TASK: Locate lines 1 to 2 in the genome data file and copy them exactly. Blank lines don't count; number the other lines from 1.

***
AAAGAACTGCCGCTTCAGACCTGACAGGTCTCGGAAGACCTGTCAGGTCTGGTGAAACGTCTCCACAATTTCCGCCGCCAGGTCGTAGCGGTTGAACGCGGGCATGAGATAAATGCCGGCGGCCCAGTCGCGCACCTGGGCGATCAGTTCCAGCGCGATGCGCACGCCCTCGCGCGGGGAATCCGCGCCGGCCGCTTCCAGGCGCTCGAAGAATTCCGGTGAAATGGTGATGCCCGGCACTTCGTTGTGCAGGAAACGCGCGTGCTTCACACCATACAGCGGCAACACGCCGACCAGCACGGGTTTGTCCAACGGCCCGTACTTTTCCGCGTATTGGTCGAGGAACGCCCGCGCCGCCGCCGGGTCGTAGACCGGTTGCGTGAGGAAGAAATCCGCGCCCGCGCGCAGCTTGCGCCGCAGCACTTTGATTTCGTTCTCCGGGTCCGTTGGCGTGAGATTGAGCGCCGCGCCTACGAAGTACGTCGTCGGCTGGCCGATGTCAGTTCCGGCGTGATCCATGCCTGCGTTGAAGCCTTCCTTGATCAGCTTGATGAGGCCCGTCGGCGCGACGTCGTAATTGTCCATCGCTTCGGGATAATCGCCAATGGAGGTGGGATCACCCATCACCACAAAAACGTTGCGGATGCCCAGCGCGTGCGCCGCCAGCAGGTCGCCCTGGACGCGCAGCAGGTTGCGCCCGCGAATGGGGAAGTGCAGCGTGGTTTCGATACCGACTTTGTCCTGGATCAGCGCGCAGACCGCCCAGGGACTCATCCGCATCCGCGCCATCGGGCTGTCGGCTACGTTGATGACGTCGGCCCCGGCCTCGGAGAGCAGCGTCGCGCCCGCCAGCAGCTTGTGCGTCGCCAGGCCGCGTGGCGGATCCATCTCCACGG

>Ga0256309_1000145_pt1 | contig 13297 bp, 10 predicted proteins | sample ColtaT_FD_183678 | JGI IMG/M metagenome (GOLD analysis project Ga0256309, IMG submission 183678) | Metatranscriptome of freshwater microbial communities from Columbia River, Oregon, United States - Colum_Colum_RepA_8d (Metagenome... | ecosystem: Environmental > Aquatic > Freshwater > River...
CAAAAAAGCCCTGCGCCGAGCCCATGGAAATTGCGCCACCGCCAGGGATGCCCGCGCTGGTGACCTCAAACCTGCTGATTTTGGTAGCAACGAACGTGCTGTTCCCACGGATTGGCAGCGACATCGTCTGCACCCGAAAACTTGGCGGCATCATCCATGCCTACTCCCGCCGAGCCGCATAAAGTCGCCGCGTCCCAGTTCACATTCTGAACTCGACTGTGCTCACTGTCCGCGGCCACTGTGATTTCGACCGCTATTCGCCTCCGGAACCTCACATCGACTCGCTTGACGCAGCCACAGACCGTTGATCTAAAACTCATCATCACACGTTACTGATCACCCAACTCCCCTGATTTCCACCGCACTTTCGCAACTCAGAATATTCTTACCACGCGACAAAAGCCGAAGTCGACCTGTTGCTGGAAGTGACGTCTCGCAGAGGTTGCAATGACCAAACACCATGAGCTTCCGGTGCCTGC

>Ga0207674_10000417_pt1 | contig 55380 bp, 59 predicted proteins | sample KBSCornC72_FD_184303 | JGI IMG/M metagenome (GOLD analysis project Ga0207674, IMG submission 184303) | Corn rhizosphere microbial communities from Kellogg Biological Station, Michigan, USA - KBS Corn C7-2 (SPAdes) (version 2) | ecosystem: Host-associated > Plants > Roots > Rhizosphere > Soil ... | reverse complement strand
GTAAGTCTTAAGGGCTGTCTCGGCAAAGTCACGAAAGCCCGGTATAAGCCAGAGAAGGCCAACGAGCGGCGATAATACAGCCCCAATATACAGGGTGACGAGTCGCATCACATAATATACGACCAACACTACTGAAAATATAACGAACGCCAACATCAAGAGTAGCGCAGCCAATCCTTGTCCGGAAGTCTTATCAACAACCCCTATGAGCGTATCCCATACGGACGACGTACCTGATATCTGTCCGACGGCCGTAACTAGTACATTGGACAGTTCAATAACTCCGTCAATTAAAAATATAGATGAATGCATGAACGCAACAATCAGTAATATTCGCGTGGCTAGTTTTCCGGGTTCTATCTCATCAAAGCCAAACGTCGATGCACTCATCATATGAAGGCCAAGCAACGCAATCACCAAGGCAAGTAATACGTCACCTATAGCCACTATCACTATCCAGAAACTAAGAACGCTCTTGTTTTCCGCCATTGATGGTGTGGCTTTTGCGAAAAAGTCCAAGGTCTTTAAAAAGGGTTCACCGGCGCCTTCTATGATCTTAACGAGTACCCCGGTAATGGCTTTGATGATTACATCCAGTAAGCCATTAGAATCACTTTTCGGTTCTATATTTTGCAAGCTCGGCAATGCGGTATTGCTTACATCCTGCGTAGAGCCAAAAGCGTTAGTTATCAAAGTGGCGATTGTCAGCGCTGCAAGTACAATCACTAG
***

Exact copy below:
AAAGAACTGCCGCTTCAGACCTGACAGGTCTCGGAAGACCTGTCAGGTCTGGTGAAACGTCTCCACAATTTCCGCCGCCAGGTCGTAGCGGTTGAACGCGGGCATGAGATAAATGCCGGCGGCCCAGTCGCGCACCTGGGCGATCAGTTCCAGCGCGATGCGCACGCCCTCGCGCGGGGAATCCGCGCCGGCCGCTTCCAGGCGCTCGAAGAATTCCGGTGAAATGGTGATGCCCGGCACTTCGTTGTGCAGGAAACGCGCGTGCTTCACACCATACAGCGGCAACACGCCGACCAGCACGGGTTTGTCCAACGGCCCGTACTTTTCCGCGTATTGGTCGAGGAACGCCCGCGCCGCCGCCGGGTCGTAGACCGGTTGCGTGAGGAAGAAATCCGCGCCCGCGCGCAGCTTGCGCCGCAGCACTTTGATTTCGTTCTCCGGGTCCGTTGGCGTGAGATTGAGCGCCGCGCCTACGAAGTACGTCGTCGGCTGGCCGATGTCAGTTCCGGCGTGATCCATGCCTGCGTTGAAGCCTTCCTTGATCAGCTTGATGAGGCCCGTCGGCGCGACGTCGTAATTGTCCATCGCTTCGGGATAATCGCCAATGGAGGTGGGATCACCCATCACCACAAAAACGTTGCGGATGCCCAGCGCGTGCGCCGCCAGCAGGTCGCCCTGGACGCGCAGCAGGTTGCGCCCGCGAATGGGGAAGTGCAGCGTGGTTTCGATACCGACTTTGTCCTGGATCAGCGCGCAGACCGCCCAGGGACTCATCCGCATCCGCGCCATCGGGCTGTCGGCTACGTTGATGACGTCGGCCCCGGCCTCGGAGAGCAGCGTCGCGCCCGCCAGCAGCTTGTGCGTCGCCAGGCCGCGTGGCGGATCCATCTCCACGG

>Ga0256309_1000145_pt1 | contig 13297 bp, 10 predicted proteins | sample ColtaT_FD_183678 | JGI IMG/M metagenome (GOLD analysis project Ga0256309, IMG submission 183678) | Metatranscriptome of freshwater microbial communities from Columbia River, Oregon, United States - Colum_Colum_RepA_8d (Metagenome... | ecosystem: Environmental > Aquatic > Freshwater > River...